Racheal Ofori’s Portrait: an Exploration of Female Stereotypes


Camden People’s Theatre launched its third year of Calm Down, Dear feminist festival this month, answering cries of “What shall we do tonight?” for feminists all over London. One of its star plays was ‘Portrait’, a one-woman show written and performed by Racheal Ofori and directed by Kate Hewitt. I was lucky enough to catch it.

‘Portrait’ is inspired by Ofori’s own experiences, exploring and fighting the cultural stereotypes surrounding women. Ofori combines forms such as prose, poetry, music and dance to represent a range of black female voices and to analyse the way stereotypes come into play when we regard topics like body image, religion, class and sex. Fast-paced, energetic and very funny (sample line: “I know it’s said that money doesn’t buy happiness, but I’d rather cry in a Porsche than at the bus stop”), Ofori moves with startling speed from one character to the next, shifting accent and body language in the time it takes for a light to flash on and off. Her experience as a Shakespearean actor is obvious and shines in a play so focused on monologues. Ofori’s stand-out character, Candice, a cynical 16 year old girl from London, speaks in rhyming couplets which become more complex as the play goes on. It showcases Ofori’s acting skills but it also shows how much we judge a person by their accent, how this can change the way the world sees us and, in turn, how it treats us. That’s the thing with the range of accents and voices showcased - it’s no gimmick. Ofori understands the power that an RP accent can have over an MLE accent (that’s Multicultural London English accent to me and you, winning the award for vaguest name ever) and shows us how class intersects with race when it comes to to our voices.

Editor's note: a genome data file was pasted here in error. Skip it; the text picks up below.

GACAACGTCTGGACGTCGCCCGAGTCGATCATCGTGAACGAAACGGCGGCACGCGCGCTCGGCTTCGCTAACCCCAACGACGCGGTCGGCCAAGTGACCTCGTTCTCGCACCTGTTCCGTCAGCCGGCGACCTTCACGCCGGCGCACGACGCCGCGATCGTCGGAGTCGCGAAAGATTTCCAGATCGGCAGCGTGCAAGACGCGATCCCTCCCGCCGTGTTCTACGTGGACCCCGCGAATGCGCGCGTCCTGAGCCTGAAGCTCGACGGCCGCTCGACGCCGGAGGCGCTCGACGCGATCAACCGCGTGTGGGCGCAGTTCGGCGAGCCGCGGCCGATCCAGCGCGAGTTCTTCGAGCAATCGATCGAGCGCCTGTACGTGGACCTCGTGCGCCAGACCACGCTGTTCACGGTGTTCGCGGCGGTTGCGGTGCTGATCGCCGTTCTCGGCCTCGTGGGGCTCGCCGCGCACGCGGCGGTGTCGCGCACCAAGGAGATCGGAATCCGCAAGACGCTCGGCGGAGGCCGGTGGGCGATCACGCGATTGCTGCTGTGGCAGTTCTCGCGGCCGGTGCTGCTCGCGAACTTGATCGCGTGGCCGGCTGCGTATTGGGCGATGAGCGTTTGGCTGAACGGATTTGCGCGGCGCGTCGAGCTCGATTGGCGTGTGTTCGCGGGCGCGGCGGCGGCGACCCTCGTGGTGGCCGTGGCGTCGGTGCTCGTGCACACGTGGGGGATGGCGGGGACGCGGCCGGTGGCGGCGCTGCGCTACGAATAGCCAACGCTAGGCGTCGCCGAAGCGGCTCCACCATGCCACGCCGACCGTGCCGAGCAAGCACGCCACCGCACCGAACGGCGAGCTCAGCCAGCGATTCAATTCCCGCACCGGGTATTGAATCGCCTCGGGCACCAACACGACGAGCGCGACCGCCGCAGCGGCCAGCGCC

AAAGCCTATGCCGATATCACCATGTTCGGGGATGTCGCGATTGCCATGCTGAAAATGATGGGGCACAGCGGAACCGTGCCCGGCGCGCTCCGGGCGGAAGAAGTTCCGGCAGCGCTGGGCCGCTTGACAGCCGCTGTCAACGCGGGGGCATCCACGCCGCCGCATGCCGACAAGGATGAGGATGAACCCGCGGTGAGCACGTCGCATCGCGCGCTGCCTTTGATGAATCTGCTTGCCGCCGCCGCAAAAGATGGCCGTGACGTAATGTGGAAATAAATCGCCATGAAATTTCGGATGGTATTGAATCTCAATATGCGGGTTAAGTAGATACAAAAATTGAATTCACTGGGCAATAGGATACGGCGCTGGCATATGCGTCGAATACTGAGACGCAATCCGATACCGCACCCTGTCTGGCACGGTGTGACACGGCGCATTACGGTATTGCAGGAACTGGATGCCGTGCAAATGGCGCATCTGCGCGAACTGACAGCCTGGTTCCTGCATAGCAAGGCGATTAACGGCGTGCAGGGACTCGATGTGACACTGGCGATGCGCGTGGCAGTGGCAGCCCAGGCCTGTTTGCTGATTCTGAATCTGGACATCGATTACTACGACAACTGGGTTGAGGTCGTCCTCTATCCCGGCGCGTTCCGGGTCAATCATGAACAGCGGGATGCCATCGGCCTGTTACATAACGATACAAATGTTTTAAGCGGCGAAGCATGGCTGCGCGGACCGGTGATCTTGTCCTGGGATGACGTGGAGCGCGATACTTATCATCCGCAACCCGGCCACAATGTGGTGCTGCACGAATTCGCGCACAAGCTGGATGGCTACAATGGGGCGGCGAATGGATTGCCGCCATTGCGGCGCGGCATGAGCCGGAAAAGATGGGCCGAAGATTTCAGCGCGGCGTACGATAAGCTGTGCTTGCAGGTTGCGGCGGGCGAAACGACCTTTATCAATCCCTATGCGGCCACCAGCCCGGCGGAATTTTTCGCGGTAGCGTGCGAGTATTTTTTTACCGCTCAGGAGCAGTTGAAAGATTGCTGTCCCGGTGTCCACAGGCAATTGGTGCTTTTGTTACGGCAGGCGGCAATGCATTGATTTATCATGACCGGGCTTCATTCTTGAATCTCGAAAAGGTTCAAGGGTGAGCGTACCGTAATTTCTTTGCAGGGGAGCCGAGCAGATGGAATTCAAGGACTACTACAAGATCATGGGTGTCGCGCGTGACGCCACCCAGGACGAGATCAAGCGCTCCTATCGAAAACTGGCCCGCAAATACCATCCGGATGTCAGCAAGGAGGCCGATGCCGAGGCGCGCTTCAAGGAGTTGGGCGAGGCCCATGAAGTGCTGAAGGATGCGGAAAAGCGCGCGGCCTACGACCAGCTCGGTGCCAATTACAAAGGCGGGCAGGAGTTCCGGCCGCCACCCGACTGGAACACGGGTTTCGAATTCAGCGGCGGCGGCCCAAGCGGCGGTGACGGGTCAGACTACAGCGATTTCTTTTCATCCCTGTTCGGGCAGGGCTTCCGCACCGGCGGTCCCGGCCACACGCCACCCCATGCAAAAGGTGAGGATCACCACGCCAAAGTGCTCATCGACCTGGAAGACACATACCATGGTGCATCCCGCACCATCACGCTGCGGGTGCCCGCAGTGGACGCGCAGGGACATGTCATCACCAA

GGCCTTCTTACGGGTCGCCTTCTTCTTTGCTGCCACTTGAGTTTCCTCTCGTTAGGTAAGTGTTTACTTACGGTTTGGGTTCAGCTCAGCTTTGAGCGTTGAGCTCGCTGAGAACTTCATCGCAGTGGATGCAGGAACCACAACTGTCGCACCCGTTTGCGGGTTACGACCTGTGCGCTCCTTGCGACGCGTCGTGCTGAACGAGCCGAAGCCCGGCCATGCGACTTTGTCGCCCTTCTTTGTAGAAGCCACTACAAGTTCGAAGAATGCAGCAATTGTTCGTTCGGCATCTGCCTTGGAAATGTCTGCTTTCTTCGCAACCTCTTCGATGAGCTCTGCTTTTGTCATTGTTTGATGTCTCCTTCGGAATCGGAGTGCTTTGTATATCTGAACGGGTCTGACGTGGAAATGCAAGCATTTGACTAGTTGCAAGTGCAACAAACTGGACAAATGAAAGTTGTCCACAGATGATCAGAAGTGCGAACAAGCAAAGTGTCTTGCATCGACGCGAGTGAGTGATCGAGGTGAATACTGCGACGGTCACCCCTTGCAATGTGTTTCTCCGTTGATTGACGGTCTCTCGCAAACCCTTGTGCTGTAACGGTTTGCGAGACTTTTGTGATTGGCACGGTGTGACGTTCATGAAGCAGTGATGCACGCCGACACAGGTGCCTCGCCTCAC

Ofori’s use of dance and movement also demonstrates how the way we navigate the world physically affects the stereotypes used against us. One of her characters, a woman with swinging hips and a twerking ability that shows Miley the door, talks about being aware of her desirability while also planning her journey to England, to become a professor. Later, we hear how the other students perceive her once in the UK: “They call me ‘fresh’, as in ‘fresh off the boat’”. The topic of immigration is also touched upon with another character; Candice’s counterpart, an 18 year old Oxbridge hopeful, is cracking under the pressure she’s under as a child of immigrants. Trying to conform to the the limited view of success her parents have, her love of art is her only act of rebellion. All of the women we watch seem real - one 27 year old tries online dating for the first time, an American pastor delivers a hard yet poetic sermon and another worries about having no curves in a culture which prizes the hourglass woman.

‘Portrait’ is a show which doesn’t bore for a second; it’s a perfect piece of entertainment that makes us laugh even as we question issues which dramatically affect the lives of women. Racheal Ofori is incredibly talented, and there are few people who could’ve written and performed this with such aplomb - I highly recommend you catch ‘Portrait’ while you can.

You can watch the trailer for ‘Portrait’ here: 

You can catch ‘Portrait’ at venues around the UK. See where it’s showing next: http://www.fueltheatre.com/projects/portrait

Words by Jade Moulds

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